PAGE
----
The Rodriguez family’s Geisha has a remarkable apricot sweetness and intricate floral notes.

The Rodreguez family are renowned for thier uncompromising approach to quality coffee production. Their Geisha lots in particular produce some of the most unique and complex flavours we've tasted in coffee.

We feel honoured to have a very small amount of thier latest harvest, processed naturally. A new coffee experience certainly awaits for you here with this beautiful lot.


Producers Notes

This Geisha varietal lot is from a plot at one of the los Rodriguez farms located between 1,500 and 1,650 masl. The farm has native trees, shade and patches of wild forest to help conserve the biodiversity in the farms. The cherries have been harvested and taken to the Buena Vista mill on the same day of the harvest. After some washing and floating the cherries are directly moved to raised beds for 3-4 days before being dried in mechanical dryers: big square boxes with hot air flow at the bottom. When on sunbeds, coffee is moved every 30 min in the morning and every hour in the afternoon. When on the boxes, coffee is moved every hour. The temperature in the mechanical dryers never goes over 40 degrees Celsius and MC and T are controlled at all time with MC/T meters.

The family used to rent wet mills in the Caranavi region, buying cherries from 2,000 producers. In 2001 they built their current wet mill, called Buena Vista, in Caranavi. Very quickly a dry mill in la Paz was built and the family started exporting operations. In 2012, a few years after the national drop of production, they decided to buy land and start farming as well. They now have 8 farms in Caranavi region (60 ha) and 5 farms in Samaipata region (60 ha).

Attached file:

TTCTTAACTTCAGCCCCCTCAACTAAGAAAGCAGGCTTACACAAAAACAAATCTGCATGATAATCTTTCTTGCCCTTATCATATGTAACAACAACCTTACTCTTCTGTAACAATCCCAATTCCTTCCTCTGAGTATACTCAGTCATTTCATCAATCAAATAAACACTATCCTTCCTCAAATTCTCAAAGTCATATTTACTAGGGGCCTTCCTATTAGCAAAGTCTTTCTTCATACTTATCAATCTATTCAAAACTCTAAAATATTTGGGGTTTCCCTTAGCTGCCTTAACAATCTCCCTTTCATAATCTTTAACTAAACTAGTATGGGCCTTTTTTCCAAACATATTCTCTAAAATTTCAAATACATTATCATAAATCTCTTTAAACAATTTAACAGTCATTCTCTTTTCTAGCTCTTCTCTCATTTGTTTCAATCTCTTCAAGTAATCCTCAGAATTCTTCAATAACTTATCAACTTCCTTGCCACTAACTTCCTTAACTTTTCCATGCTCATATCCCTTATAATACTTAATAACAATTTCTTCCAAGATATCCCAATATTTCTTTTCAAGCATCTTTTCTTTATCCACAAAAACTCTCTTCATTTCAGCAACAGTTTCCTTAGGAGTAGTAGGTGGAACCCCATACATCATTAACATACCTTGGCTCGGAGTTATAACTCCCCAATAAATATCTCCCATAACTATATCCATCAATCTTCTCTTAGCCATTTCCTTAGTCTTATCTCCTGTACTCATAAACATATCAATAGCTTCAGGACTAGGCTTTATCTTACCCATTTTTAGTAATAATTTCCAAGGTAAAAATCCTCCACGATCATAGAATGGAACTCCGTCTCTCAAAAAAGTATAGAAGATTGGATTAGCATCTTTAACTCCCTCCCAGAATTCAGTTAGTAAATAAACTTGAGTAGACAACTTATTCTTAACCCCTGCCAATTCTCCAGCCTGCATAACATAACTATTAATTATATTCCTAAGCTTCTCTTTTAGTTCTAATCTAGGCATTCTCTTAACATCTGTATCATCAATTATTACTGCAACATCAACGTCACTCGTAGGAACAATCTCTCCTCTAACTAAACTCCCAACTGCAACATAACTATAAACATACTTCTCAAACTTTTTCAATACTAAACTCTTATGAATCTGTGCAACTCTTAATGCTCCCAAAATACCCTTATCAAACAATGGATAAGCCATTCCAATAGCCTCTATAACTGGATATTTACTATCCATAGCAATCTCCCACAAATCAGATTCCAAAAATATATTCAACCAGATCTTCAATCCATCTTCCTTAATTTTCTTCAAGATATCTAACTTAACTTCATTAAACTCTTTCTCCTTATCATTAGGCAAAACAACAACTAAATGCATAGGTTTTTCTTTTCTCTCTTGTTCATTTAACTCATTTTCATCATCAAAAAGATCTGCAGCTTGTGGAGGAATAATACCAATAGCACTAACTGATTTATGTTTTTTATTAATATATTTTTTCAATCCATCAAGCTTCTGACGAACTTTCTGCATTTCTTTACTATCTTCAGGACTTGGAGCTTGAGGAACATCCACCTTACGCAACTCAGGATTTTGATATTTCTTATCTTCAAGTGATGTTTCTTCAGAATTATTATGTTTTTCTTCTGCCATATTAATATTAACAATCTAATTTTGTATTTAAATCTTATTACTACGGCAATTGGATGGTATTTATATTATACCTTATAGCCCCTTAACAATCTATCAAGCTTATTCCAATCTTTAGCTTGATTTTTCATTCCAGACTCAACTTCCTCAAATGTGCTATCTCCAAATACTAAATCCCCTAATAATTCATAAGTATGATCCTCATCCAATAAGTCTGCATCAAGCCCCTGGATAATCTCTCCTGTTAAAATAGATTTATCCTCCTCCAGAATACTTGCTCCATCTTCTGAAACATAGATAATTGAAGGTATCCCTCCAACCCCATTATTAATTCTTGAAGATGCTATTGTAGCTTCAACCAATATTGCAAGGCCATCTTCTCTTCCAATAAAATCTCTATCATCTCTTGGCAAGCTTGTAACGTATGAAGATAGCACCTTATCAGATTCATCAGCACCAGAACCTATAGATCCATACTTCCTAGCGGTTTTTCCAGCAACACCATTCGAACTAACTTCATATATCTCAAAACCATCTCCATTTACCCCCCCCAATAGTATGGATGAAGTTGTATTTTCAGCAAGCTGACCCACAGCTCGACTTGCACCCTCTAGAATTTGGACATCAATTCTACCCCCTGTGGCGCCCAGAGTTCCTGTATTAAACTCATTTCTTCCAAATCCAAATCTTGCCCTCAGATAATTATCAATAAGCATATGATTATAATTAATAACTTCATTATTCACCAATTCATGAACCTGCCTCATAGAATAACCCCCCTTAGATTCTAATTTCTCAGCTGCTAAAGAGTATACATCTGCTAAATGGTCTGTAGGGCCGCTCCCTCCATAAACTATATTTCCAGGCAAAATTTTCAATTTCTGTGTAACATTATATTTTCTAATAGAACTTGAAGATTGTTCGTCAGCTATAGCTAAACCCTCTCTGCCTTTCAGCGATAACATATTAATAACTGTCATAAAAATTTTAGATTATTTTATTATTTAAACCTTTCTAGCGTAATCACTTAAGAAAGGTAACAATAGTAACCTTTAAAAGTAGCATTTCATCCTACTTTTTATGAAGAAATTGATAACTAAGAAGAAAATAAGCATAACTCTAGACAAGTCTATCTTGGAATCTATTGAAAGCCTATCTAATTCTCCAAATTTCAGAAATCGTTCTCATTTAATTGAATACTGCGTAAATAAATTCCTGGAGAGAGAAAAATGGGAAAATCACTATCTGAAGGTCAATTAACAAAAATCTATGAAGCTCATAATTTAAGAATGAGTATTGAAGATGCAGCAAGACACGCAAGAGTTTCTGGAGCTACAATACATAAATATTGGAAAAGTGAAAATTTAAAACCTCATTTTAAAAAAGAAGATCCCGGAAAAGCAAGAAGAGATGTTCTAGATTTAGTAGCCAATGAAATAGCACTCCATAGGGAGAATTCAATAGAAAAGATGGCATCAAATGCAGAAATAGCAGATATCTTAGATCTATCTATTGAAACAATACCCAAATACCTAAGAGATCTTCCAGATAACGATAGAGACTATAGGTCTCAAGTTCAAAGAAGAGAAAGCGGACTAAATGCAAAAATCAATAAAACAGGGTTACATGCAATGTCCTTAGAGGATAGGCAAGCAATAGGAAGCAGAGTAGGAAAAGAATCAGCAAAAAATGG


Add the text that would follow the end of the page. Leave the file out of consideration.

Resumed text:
This year, they have lost 2ha of farm in Samaipata because of heavy rains leading to landslides. Up to 300 people are working for the company at the peak season. They also hire agronomists from different countries as consultants every year. They produce coffee, process it at the wet mill then dry mill and export it themselves. They bet on a great vertical integration system to shorten the supply chain and make it more transparent and cost efficient.

Aside from experimenting a lot on the processing, the family is also investing in agronomy research, conducting trials with grafting and using different varieties (over 50). After a few years of this, they realised that the best results in the cup/field were given by Java and Geisha grafted on Robusta root systems. They are therefore already renovating some of their parcels with these plants. An oenologist from Argentina is managing the wet mill this season and they are experimenting with yeast use in processing.

The naturals and honeys (honeys are only prepared upon demand) dry on beds for a week before they are placed into mechanical dryers that recreate day/night light to ensure a low and consistent drying without rain issues. More beds have been built this year; every single bed has its own tunnel with plastic sheet to cover in case of rain. Although it rained much before the harvest (7,000 mm instead of usual 2,500mm), the weather during the harvest has been really good and it’s been easier to produce naturals this year.

When the coffee reaches 12% moisture content and after a few hours of resting, all coffee is bagged and sent to the dry mill in La Paz with sample bags on the side. The lots sit there in parchment until they are prepared for export. After milling, cupping and after making sure the moisture content is around 11%, the coffee is bagged before being exported through Arica port in Chile.

Production Data

Produced by the Rodriguez Family

Region - Caranavi

Grown at 1500 - 1650 masl

Varietal - Geisha

Harvest - Sep 2021

Process - Natural

Resting Coffee

Carbon dioxide is a result of chemical reactions taking place throughout the roasting process. The gas becomes caught up within the core of the bean and will release over time. When it comes to brewing coffee, carbon dioxide will lead to the formation of carbonic acid, a sharp and unpleasant flavour in the cup.

We recommend ordering whole beans and keeping the coffee sealed in it's bag for a minimum of 14 days before espresso brewing or at least 7 days for filter brewing.